Coda File System

ALINKA Linux Clustering Letter:

From: Antoine Brenner <>
Date: Wed, 12 Apr 2000 21:10:23 +0200
Alinka announces the weekly ALINKA Linux Clustering Letter: is a free weekly e-mail newsletter on linux clustering
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Alinka is the editor of the ALINKA ORANGES and ALINKA RAISIN administration
software for Linux clusters. (Web site: ) provides a summary of the weekly activity in
relative to linux clustering (such as beowulf, linux virtual server or
linux-ha) and 
general clustering news.

Here is the first Alinka Linux Clustering Letter:

This is the ALINKA Linux Clustering Letter of Wednesday, April the 12th.

News from the High Performance world, by Dr Laurent Gatineau
New Beowulf cluster in the world

The  University of New  Mexico [1] and IBM  [2] have made a cluster of
256  IBM Netfinity  servers    (dual processors).   We could  read  in
Wired [3] that this  cluster  will deliver  a processing speed  of 375
gigaflops,  or 375 billion operations  per  second.  It will only rank
24th on the list of the top 500 fastest supercomputers [4].

It's  clear that we  need good software and  good hardware before that
clusters could  be better than  supercomputer. As Dr. Frank Gilfeather
said, Beowulf clusters  need management  tools like on  supercomputer,
and they need good I/O, including scalable file systems.



The Forecast Systems  Laboratory [1]  has  made a Beowulf cluster  for
numerical weather  prediction. We   could  read  in the  Linux  Weekly
News [2] that the FSL cluster (called "Jet") currently consists of 276
nodes.   Each node is   a   667Mhz Alpha  processors  with 512   Mb of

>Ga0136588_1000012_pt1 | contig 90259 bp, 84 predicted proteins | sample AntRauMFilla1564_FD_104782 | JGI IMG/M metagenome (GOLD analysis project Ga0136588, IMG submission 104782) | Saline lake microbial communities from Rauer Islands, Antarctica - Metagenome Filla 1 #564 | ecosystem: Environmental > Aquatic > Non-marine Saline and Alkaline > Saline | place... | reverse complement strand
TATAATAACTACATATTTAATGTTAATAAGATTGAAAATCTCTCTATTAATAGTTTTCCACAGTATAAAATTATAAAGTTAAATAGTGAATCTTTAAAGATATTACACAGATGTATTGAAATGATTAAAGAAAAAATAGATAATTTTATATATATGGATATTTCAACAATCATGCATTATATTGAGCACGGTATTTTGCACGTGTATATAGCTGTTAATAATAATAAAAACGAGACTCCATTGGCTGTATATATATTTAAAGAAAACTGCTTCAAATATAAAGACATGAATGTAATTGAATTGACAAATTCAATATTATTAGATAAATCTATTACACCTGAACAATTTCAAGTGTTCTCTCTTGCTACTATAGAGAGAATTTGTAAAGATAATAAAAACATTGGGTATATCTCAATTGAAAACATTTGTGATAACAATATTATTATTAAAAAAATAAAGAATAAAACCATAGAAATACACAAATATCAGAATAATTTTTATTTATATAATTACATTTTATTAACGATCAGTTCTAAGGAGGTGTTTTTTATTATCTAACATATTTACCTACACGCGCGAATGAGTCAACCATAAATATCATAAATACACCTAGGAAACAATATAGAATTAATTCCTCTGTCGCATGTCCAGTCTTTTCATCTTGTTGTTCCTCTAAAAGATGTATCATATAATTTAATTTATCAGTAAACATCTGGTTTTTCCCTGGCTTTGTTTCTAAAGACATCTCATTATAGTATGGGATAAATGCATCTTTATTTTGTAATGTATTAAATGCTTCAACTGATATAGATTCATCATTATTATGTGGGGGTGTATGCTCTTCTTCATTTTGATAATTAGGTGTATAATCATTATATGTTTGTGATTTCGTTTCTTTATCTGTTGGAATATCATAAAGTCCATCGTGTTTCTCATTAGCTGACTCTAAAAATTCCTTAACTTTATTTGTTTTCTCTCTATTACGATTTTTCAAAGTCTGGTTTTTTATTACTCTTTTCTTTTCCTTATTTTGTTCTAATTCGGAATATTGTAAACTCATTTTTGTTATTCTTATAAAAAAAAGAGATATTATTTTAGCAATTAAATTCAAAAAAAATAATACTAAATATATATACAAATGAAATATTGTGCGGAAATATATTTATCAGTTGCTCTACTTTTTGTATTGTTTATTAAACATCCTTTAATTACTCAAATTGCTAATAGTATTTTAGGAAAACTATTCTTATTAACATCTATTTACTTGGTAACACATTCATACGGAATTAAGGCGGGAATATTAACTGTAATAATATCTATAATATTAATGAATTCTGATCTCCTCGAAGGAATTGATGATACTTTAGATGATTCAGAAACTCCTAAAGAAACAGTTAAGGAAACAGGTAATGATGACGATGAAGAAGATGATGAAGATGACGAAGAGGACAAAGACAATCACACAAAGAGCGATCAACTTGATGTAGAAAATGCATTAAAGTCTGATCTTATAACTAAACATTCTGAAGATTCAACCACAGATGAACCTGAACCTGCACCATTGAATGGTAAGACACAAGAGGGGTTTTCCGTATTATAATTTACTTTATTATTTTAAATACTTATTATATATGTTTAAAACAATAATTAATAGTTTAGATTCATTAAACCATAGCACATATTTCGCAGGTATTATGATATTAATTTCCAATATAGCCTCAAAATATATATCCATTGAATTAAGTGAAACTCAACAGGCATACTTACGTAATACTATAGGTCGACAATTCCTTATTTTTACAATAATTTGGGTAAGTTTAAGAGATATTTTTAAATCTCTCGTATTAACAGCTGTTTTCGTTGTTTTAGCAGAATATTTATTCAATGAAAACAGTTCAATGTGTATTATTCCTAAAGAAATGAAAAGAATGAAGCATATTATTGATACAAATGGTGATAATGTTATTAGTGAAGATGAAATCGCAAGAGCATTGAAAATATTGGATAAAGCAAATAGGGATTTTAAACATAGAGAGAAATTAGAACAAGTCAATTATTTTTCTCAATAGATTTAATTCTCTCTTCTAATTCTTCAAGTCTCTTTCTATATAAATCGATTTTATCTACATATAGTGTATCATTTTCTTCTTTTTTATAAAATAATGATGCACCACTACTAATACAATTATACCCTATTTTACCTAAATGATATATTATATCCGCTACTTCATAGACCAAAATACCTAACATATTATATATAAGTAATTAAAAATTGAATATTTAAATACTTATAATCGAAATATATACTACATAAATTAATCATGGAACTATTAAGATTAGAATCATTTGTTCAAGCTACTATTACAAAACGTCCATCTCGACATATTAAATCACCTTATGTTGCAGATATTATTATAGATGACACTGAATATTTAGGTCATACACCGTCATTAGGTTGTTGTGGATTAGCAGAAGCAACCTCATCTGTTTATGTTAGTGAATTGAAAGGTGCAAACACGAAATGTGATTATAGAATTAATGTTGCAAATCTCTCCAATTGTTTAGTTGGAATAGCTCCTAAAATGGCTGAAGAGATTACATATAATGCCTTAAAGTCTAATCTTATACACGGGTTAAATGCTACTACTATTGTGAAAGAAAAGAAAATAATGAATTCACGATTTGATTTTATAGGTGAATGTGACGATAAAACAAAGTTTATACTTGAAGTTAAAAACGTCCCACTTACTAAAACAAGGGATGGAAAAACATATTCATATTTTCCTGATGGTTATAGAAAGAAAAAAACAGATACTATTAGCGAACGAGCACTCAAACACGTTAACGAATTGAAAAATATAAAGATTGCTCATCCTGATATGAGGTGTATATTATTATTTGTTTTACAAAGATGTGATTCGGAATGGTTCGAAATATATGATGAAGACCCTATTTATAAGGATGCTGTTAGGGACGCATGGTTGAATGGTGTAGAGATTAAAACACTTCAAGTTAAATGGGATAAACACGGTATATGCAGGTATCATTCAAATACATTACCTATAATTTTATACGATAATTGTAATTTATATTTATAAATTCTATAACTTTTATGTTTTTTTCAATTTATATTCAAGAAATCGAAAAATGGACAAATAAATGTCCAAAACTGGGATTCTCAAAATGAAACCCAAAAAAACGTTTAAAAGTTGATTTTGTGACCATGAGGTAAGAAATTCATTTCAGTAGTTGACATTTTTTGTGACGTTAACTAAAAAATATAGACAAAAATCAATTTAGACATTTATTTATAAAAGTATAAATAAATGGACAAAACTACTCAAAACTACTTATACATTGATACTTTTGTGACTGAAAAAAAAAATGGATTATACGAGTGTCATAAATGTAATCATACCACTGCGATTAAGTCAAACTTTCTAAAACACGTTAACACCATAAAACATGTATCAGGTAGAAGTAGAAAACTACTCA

memory. Like  for the LosLobos  cluster (and lots of Beowulf cluster),
the interconnection network used is Myrinet.



The  University   of Maine  [1]   has  made a   Beowulf cluster  of 34
nodes. Each node is  based on two 600Mhz   Pentium III with 512  Mb of
memory and  two  Fast Ethernet cards.   This cluster is  available for
testing, computational physics and computational physical chemistry.


Conference about Clustering
Extreme Linux Workshop/Conference #3

EL2000 will   be  held  in  conjunction with    the 4th   Annual Linux
Showcase & Conference on October 12-14,  2000 in Atlanta, GA.  Besides
the Extreme Linux track there will  be two other refereed tracks: Hack
Linux and  Use Linux.  There will also  be vendor exhibits, tutorials,
birds of  feather sessions, and work in  progress sessions.  Attendees
of the Extreme Linux workshop will be full attendees of the conference
and able to attend any sessions they want.

Software for Beowulf cluster
dsh - distributed shell

dsh executes one or more commands on a collection  of hosts. The hosts